New York City History: The Bowery Boys
New York City history is America's history. It's the hometown of the world, and most people know the city's familiar landmarks, buildings and streets. Why not look a little closer and have fun while doing it?
Times Square is the centerpiece of New York for most visitors and a place that sharply divides city residents. Nothing about it sits still. Even its oldest buildings are severely transformed and slathered with electronic imagery.
In 1900, the neighborhood surrounding the intersection of Broadway and Seventh Avenue was Longacre Square, the heart of the horse and carriage industry, and few dared put a legitimate theater or restaurant so far north. But with the construction of the subway came big changes, and when the new headquarters for the New York Times arrived, so did a new name.
Listen along as we travel through the decades, through Times Square's glory days of lobster palaces and celebrities, the introduction of electric advertisements, its gritty slide and eventual rebound. Is the new Times Square an extraordinary transformation? Or a travesty?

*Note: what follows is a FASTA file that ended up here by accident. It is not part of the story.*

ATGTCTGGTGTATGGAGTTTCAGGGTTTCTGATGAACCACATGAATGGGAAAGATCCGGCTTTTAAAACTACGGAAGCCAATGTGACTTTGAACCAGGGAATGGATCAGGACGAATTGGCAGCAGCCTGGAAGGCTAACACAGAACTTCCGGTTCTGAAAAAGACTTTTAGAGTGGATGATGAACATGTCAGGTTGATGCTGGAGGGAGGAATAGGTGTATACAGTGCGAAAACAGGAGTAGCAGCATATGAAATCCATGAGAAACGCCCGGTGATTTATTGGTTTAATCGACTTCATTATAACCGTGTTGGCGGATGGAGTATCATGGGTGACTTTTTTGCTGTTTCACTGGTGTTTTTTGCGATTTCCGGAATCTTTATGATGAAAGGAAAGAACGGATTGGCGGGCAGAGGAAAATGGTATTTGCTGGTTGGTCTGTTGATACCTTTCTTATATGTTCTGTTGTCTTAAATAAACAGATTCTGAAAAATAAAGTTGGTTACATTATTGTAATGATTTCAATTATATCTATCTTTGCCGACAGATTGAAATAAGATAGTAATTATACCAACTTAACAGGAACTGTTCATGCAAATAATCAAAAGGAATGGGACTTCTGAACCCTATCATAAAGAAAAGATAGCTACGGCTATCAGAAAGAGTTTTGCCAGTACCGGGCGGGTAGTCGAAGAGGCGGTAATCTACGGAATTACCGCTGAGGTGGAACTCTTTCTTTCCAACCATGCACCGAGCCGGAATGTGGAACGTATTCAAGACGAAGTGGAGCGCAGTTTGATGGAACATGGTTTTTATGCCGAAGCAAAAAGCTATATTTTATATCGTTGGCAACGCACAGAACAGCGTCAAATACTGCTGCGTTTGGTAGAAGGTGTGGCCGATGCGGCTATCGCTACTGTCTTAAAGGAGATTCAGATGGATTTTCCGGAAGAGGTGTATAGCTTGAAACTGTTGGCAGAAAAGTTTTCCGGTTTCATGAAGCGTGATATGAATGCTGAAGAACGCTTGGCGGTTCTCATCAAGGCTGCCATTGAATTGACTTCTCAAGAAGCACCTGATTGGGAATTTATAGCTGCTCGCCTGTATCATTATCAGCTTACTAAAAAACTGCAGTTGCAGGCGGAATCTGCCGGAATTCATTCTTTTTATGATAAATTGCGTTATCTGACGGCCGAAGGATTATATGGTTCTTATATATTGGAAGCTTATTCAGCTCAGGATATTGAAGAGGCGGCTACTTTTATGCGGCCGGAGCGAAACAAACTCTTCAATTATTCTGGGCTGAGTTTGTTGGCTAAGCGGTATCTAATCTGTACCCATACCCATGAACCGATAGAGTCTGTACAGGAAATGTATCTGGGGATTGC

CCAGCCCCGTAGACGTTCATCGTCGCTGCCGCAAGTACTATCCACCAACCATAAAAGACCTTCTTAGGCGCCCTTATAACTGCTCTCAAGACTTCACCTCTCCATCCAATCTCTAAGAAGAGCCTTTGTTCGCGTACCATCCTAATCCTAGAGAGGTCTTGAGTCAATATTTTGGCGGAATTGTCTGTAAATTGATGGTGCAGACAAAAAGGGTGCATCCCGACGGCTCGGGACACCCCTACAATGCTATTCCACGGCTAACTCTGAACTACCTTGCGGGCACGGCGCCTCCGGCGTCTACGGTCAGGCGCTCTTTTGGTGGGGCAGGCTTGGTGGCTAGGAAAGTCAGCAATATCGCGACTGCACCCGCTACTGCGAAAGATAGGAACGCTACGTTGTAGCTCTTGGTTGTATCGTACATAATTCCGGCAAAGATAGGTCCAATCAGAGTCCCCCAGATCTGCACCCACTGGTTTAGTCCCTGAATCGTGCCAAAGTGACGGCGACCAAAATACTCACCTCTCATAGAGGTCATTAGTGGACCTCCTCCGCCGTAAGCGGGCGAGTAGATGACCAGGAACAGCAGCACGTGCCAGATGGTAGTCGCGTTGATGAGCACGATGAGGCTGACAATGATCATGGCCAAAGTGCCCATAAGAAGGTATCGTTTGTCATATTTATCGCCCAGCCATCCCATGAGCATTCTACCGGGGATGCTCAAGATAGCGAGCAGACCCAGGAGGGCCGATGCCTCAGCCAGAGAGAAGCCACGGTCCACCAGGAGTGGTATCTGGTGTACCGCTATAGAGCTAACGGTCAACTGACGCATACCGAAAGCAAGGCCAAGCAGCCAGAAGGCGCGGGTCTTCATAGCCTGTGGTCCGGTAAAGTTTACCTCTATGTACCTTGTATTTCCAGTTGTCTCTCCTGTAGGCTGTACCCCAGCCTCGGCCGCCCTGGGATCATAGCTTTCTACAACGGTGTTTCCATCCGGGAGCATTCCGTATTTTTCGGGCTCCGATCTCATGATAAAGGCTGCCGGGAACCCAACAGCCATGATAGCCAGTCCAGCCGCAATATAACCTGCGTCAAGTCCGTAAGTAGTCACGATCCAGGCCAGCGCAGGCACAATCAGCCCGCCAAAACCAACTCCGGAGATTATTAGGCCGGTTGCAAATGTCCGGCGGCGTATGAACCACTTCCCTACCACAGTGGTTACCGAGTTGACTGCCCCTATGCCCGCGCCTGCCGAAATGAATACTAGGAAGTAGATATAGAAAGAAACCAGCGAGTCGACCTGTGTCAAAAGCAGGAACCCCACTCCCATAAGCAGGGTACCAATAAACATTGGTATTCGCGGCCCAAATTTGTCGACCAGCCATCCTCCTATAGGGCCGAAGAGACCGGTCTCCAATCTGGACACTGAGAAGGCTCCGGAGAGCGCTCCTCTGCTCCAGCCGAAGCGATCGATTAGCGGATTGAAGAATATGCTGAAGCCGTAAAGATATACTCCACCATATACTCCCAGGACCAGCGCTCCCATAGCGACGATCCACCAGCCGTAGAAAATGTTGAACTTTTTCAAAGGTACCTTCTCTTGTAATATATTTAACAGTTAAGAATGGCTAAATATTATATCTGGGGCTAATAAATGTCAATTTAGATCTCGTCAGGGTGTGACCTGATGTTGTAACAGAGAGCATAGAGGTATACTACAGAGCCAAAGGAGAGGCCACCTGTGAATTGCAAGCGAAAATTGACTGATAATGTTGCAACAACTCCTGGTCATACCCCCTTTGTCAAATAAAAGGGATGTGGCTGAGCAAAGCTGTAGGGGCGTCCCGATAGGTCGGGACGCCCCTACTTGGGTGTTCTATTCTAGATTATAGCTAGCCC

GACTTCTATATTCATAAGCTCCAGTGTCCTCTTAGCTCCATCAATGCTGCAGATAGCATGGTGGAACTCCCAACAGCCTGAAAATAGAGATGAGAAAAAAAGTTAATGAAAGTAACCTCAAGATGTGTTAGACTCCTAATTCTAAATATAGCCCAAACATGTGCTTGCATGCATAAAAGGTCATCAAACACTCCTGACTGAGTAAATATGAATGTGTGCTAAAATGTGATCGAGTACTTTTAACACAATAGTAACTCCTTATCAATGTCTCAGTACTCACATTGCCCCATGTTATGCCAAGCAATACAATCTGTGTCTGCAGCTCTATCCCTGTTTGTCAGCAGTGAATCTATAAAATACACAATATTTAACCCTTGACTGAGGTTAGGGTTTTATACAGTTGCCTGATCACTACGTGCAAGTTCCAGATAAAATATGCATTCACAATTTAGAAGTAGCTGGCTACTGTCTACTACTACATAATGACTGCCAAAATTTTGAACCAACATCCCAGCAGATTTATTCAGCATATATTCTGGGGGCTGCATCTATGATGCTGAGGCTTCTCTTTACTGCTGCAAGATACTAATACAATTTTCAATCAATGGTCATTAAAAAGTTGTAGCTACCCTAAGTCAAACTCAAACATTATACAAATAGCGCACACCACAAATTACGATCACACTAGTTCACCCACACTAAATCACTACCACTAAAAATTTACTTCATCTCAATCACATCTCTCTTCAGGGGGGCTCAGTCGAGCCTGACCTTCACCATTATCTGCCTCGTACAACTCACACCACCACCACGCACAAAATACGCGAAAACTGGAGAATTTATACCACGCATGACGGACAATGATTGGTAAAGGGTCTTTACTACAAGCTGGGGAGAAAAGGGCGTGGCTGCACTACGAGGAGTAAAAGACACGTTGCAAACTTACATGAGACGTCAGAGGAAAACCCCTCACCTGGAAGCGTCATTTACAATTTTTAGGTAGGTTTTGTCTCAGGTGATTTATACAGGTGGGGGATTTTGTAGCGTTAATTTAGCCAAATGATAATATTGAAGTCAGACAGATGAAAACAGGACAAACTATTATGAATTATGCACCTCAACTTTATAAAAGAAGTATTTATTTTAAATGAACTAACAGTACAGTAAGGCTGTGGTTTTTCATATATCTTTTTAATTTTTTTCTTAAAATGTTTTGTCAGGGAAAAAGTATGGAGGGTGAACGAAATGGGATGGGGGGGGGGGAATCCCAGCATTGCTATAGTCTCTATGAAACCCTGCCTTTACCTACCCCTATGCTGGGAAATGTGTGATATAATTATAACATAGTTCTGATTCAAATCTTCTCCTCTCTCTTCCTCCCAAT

Direct download: Times_Square.mp3
Category:general -- posted at: 3:28 PM

You hear the name Mark Twain and think of his classic characters Tom Sawyer and Huckleberry Finn, his locales along the Mississippi River and his folksy wit. But he was equal parts New York as well, and the city helped shape his sharp, flamboyant character. Follow his course, from his first visit as an opinionated young man in 1853, to his later years in 1906 as a Fifth Avenue tenant, decked out with a cigar and signature white suit.

His tale offers a glimpse into the glamorous life of turn-of-the-century New York, from the smoke-filled billiard room at the Players Club to late nights at New York's dining palace Delmonico's. Tune in and find out which parts of Mark Twain's city are still around and which of his old homes you can still visit today. 

With co-stars Ulysses S. Grant, Helen Keller, Artemus Ward, and the frog that helped make Samuel Clemens famous.